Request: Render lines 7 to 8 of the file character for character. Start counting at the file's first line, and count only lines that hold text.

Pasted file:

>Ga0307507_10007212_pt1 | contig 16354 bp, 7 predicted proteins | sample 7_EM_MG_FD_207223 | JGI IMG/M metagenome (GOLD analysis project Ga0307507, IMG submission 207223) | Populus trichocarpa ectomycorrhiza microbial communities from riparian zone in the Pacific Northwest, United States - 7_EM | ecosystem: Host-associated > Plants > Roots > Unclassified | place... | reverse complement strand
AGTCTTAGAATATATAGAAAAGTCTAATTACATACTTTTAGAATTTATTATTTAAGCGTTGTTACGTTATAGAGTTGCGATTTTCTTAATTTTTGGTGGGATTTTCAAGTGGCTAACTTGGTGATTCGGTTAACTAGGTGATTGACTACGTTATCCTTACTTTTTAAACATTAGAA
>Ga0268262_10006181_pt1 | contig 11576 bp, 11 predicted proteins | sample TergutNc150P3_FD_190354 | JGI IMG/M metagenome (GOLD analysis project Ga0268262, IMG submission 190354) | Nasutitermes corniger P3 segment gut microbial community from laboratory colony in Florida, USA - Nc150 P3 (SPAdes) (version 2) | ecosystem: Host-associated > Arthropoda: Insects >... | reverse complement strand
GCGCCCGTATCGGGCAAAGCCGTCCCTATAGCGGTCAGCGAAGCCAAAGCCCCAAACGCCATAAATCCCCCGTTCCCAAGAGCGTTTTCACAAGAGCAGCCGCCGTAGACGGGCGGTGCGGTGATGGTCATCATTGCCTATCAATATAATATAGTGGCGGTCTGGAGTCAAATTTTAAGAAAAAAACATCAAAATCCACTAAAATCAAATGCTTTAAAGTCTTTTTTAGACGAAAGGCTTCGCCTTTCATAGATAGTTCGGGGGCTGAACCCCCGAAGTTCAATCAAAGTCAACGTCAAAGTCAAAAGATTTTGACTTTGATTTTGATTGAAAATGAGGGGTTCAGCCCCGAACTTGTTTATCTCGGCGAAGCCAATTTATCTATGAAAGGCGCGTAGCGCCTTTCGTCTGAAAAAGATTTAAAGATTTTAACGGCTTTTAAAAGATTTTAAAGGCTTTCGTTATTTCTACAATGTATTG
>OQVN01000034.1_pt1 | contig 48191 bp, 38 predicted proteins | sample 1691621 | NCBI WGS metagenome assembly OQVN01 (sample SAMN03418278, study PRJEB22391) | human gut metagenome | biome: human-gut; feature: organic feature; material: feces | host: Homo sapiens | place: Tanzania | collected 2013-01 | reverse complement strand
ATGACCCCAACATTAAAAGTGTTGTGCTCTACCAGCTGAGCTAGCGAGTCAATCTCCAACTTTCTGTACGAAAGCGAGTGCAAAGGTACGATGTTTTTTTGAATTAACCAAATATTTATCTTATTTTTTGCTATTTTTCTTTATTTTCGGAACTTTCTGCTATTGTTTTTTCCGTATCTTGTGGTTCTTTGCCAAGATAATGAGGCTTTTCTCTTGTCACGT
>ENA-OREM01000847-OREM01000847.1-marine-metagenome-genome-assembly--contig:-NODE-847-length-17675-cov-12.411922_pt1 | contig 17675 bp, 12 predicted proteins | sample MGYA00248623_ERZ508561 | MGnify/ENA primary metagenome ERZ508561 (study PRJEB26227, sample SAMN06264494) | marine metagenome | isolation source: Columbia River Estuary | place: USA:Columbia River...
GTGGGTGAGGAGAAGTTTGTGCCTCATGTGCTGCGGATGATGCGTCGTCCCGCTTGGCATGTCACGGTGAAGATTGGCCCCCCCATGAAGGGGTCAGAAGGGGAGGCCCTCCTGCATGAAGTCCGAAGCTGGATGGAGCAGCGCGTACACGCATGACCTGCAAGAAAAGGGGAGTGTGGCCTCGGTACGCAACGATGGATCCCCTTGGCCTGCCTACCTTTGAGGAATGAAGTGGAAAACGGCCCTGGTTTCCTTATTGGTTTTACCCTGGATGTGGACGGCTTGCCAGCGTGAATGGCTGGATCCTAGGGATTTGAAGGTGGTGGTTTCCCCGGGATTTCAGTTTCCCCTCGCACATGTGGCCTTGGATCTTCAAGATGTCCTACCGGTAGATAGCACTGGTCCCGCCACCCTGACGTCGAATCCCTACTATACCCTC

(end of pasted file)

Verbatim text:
>ENA-OREM01000847-OREM01000847.1-marine-metagenome-genome-assembly--contig:-NODE-847-length-17675-cov-12.411922_pt1 | contig 17675 bp, 12 predicted proteins | sample MGYA00248623_ERZ508561 | MGnify/ENA primary metagenome ERZ508561 (study PRJEB26227, sample SAMN06264494) | marine metagenome | isolation source: Columbia River Estuary | place: USA:Columbia River...
GTGGGTGAGGAGAAGTTTGTGCCTCATGTGCTGCGGATGATGCGTCGTCCCGCTTGGCATGTCACGGTGAAGATTGGCCCCCCCATGAAGGGGTCAGAAGGGGAGGCCCTCCTGCATGAAGTCCGAAGCTGGATGGAGCAGCGCGTACACGCATGACCTGCAAGAAAAGGGGAGTGTGGCCTCGGTACGCAACGATGGATCCCCTTGGCCTGCCTACCTTTGAGGAATGAAGTGGAAAACGGCCCTGGTTTCCTTATTGGTTTTACCCTGGATGTGGACGGCTTGCCAGCGTGAATGGCTGGATCCTAGGGATTTGAAGGTGGTGGTTTCCCCGGGATTTCAGTTTCCCCTCGCACATGTGGCCTTGGATCTTCAAGATGTCCTACCGGTAGATAGCACTGGTCCCGCCACCCTGACGTCGAATCCCTACTATACCCTC